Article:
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Author Topic: Tire size question  (Read 1839 times)
travelingfools
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« on: August 22, 2011, 07:29:32 PM »

Well, I'm finally in the market for new tires. my current size is 315R 80 x 22.5. My front tires are good, but all the rest are beginning to show wear, cracking etc. My plan was to move the front tires back, purchase some good used tires from a local truck salvage company for the drives and purchase two new steer tires.  In doing searches here, I'm beginning to think I should be switching to 12r 22.5. Would it be ok to put the 315's on the tag and 12R's on the drive and steers ? Any advantage to staying with the 315's ? My bus is an 87 MC9.
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John P, Lewiston NY   1987 MC 9 ...ex NJT
Melbo
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« Reply #1 on: August 22, 2011, 07:52:31 PM »

On my 8 I have 12R's on the steers and 11R's on the drives and tags --- Don't know if there is a problem with that but it has worked for me --- Might be better to have all the same size.

HTH

Melbo
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TomC
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« Reply #2 on: August 22, 2011, 09:29:53 PM »

Why don't you weigh your bus by axle.  You might be able to go to a 11R-22.5-which would be much less money then the 315/80R-22.5.  Good Luck, TomC
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Tom & Donna Christman. '77 AMGeneral 10240B; 8V-71TATAIC V730.
RJ
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« Reply #3 on: August 23, 2011, 12:47:29 AM »

John -

Be aware that the truck tire industry is in the middle of switching to metric-sizing for their tires, like the auto tire folk did several years ago.

Depending on the individual tire's revolutions per mile, you may find that a 315/80R22.5 is virtually identical to a 12R22.5.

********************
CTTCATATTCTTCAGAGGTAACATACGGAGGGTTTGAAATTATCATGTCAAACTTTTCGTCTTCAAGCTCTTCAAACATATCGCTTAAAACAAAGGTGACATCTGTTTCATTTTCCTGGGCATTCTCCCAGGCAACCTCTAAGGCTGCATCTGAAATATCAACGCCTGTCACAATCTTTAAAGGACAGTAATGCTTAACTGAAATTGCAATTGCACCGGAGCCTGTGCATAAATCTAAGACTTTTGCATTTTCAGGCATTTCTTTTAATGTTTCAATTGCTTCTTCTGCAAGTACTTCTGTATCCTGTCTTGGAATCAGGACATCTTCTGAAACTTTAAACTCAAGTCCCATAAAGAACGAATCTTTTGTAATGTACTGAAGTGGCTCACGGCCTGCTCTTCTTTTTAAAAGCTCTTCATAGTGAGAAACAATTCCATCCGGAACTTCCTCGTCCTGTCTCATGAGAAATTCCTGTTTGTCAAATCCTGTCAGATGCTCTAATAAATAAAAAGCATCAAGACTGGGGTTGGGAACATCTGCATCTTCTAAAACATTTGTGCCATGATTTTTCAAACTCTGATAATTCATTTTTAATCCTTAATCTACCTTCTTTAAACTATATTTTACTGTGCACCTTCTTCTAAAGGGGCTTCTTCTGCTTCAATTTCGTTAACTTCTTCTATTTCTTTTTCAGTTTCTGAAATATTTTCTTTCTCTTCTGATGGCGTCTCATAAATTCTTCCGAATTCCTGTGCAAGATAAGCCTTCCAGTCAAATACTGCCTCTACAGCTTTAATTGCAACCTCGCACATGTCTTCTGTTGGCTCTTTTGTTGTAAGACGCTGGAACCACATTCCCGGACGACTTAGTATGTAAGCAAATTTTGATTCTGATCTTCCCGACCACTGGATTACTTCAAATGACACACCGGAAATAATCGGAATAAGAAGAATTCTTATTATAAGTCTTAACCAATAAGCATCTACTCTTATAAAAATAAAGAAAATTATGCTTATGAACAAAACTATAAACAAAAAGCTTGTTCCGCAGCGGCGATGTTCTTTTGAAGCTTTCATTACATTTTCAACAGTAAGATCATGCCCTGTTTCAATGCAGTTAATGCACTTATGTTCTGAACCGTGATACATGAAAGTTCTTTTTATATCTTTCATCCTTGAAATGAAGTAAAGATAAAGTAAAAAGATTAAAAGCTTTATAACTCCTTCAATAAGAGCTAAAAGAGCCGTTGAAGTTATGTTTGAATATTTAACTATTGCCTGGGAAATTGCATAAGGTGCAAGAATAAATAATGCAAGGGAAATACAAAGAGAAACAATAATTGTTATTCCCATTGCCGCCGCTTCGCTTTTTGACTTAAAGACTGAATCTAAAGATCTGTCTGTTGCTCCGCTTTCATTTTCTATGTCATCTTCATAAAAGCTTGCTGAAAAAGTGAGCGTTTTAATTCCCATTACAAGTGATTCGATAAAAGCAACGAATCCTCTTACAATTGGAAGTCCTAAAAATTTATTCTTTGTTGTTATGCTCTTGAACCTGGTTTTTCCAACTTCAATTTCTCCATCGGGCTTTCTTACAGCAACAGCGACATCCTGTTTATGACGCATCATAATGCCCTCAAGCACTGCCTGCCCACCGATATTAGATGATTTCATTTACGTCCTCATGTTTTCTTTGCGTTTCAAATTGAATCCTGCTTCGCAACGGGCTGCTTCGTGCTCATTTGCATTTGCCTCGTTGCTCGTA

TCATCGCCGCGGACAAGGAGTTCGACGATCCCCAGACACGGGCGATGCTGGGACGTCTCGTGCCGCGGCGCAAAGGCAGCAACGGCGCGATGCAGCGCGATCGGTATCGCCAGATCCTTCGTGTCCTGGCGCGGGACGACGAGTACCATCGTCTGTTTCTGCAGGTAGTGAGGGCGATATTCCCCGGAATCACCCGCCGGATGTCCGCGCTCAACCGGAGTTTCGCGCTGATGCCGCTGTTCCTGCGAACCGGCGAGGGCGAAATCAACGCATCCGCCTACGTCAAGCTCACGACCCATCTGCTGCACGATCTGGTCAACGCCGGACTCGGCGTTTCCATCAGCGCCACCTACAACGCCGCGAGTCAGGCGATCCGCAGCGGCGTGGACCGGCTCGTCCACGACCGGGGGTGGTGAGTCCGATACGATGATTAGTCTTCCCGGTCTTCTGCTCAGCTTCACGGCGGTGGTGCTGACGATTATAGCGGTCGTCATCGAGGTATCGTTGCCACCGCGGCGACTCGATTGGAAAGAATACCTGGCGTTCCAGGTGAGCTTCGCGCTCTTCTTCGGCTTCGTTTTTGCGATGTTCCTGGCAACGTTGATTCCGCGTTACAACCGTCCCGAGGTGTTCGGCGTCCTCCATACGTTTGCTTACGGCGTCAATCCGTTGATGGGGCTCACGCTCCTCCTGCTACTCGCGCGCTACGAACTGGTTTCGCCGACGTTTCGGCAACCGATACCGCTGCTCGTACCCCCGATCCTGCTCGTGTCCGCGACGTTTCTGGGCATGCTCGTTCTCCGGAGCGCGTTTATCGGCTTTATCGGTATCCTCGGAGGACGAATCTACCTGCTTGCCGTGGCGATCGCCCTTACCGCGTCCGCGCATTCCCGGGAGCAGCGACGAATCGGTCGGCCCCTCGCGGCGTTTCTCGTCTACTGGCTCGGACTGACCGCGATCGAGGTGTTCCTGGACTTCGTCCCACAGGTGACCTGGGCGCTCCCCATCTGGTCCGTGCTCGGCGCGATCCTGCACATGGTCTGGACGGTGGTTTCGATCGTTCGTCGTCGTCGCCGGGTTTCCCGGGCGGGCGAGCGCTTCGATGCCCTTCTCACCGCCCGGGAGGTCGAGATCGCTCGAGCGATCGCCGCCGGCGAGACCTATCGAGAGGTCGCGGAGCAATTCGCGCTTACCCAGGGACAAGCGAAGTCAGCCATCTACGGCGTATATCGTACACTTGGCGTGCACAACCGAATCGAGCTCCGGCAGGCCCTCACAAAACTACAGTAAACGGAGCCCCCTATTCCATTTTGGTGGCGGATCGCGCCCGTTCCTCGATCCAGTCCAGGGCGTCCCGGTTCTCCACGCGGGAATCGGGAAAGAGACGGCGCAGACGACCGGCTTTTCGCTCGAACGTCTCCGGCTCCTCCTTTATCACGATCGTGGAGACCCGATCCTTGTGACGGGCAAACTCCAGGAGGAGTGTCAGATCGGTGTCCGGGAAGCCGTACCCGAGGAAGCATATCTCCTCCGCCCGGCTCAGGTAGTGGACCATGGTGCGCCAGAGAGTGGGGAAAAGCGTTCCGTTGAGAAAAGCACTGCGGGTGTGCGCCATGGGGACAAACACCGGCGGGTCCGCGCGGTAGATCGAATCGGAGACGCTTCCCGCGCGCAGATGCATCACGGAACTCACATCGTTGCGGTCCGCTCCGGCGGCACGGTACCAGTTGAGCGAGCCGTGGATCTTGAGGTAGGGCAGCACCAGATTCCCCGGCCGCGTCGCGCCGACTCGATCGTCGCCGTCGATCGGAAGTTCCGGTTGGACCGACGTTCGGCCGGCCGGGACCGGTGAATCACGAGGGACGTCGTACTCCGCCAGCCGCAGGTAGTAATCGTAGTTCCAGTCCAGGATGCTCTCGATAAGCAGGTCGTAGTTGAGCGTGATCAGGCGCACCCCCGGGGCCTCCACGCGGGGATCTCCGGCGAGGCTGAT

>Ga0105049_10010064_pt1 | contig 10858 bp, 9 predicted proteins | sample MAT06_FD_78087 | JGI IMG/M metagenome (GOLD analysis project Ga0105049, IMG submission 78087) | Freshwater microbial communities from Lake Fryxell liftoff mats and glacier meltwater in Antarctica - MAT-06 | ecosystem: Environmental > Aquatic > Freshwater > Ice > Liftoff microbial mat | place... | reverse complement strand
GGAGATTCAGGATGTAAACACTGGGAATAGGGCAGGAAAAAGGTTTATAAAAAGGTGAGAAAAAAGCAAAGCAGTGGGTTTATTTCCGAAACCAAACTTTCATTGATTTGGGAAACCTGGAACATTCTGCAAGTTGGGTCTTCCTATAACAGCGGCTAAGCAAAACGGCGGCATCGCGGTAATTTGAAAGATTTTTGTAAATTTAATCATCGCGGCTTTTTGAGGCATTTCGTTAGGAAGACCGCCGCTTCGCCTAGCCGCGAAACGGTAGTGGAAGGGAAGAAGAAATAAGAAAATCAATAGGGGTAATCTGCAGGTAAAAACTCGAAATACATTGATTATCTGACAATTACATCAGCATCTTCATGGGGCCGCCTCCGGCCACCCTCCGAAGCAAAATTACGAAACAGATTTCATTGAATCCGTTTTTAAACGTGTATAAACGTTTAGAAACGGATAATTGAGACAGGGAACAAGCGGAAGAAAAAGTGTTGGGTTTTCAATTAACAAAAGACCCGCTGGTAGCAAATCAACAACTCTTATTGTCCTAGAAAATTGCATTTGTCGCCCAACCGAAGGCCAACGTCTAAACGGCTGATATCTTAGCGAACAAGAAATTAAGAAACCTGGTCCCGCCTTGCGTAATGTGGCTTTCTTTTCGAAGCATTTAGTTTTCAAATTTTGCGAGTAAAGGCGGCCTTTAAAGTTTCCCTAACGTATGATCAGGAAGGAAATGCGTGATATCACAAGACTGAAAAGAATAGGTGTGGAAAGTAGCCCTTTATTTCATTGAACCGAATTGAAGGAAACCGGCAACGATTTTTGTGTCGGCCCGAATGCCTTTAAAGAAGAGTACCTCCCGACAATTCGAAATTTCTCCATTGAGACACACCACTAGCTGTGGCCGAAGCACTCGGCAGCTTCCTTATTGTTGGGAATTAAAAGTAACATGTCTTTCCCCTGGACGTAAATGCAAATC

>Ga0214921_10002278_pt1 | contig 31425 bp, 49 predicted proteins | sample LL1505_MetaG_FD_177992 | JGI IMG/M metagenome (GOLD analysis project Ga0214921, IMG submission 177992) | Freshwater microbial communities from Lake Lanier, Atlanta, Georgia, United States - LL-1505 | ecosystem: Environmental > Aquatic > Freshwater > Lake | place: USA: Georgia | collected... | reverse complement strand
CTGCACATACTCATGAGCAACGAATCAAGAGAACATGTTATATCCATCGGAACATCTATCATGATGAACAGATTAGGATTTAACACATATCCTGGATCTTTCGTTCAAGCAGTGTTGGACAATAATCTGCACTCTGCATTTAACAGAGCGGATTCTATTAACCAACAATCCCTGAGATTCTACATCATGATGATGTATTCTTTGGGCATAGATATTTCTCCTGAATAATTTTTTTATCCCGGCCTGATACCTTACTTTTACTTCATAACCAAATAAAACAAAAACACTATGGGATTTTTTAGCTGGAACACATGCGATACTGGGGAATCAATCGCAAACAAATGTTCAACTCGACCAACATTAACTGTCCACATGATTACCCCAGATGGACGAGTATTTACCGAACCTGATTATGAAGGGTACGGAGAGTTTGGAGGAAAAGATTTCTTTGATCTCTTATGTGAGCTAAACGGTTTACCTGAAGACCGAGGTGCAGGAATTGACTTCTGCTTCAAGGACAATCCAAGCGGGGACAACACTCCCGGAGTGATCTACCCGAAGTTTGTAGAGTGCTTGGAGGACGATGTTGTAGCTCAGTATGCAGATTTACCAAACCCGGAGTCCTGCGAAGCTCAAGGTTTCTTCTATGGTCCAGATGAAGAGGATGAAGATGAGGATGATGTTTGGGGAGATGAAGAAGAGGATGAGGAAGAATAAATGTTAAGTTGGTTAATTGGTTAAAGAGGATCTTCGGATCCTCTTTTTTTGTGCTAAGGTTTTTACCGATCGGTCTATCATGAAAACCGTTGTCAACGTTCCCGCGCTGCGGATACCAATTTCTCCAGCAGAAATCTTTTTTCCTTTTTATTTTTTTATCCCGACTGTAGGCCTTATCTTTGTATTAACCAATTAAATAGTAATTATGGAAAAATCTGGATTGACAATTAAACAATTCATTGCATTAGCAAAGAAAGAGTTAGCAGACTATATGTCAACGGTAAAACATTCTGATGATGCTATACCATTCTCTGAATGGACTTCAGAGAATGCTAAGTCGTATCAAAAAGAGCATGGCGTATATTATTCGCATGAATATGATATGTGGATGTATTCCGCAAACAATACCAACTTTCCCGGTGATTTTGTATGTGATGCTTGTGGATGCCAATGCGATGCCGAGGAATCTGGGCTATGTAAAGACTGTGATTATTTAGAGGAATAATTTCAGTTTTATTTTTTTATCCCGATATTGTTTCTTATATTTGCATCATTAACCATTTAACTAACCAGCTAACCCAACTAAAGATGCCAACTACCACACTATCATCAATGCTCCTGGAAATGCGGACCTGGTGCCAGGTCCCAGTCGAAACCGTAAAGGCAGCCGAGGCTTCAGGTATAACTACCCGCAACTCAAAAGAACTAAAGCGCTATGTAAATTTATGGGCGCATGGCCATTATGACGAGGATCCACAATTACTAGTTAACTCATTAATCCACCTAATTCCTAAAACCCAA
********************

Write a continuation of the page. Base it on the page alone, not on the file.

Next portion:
A 295/80R22.5 may cross over to an 11R22.5.

So, a couple of things:

1. Weigh your coach, like Tom suggested.  That way you'll know what sort of load your tires will be supporting.

2.  Your MC-9 came from the factory with 12R22.5 tires.  Matching the revs per mile as close as possible with give you OEM performance.  MORE revs per mile = lower top speed and greater fuel consumption.  FEWER revs per mile creates the opposite.


Good luck, and do your homework!

FWIW & HTH. . .

 Wink
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luvrbus
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« Reply #4 on: August 23, 2011, 07:18:01 AM »

Giving up the 1 in in width going to a 11R sure changes the driving characteristic and ride on a MCI or a Eagle JMO stay with 12R not worth it to save a few bucks,that is probably why you have 315's on the front is to help with the road wander and they do help  

good luck
« Last Edit: August 23, 2011, 07:38:29 AM by luvrbus » Logged

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Sean
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« Reply #5 on: August 23, 2011, 07:31:24 AM »

... Would it be ok to put the 315's on the tag and 12R's on the drive and steers ?

The short answer to this is "Yes" and that's exactly what I would do.

Quote
Any advantage to staying with the 315's ?


No, unless your coach is very heavy.  The only advantage the 315s have over the 12R is they have a higher load limit.  Otherwise, they are more expensive, harder to find, and, on the front axle, make it harder to steer at low speeds.

Quote
... purchase some good used tires from a local truck salvage company for the drives


Make sure whatever you get for the drivers are a matched set.  If you have slightly different tires or tread depths on the inners and outers, you'll accelerate the wear greatly, and if you a slight difference from one side to the other, it will tend to push the coach to one side, accelerating wear on the steers as they compensate.

-Sean
http://OurOdyssey.BlogSpot.com
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travelingfools
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« Reply #6 on: August 23, 2011, 03:45:20 PM »

Thanks to all who replied.. Its greatly appreciated. Im going ahead with my plan of moving the 315's to the tag and using the 12R's on the rest. I got a call today from a friend who told me of a guy thats got 4 never mounted inside stored 12R's for 390 each. Prob gonna pull the trigger on them for the drives and look for a deal on two more for the steers.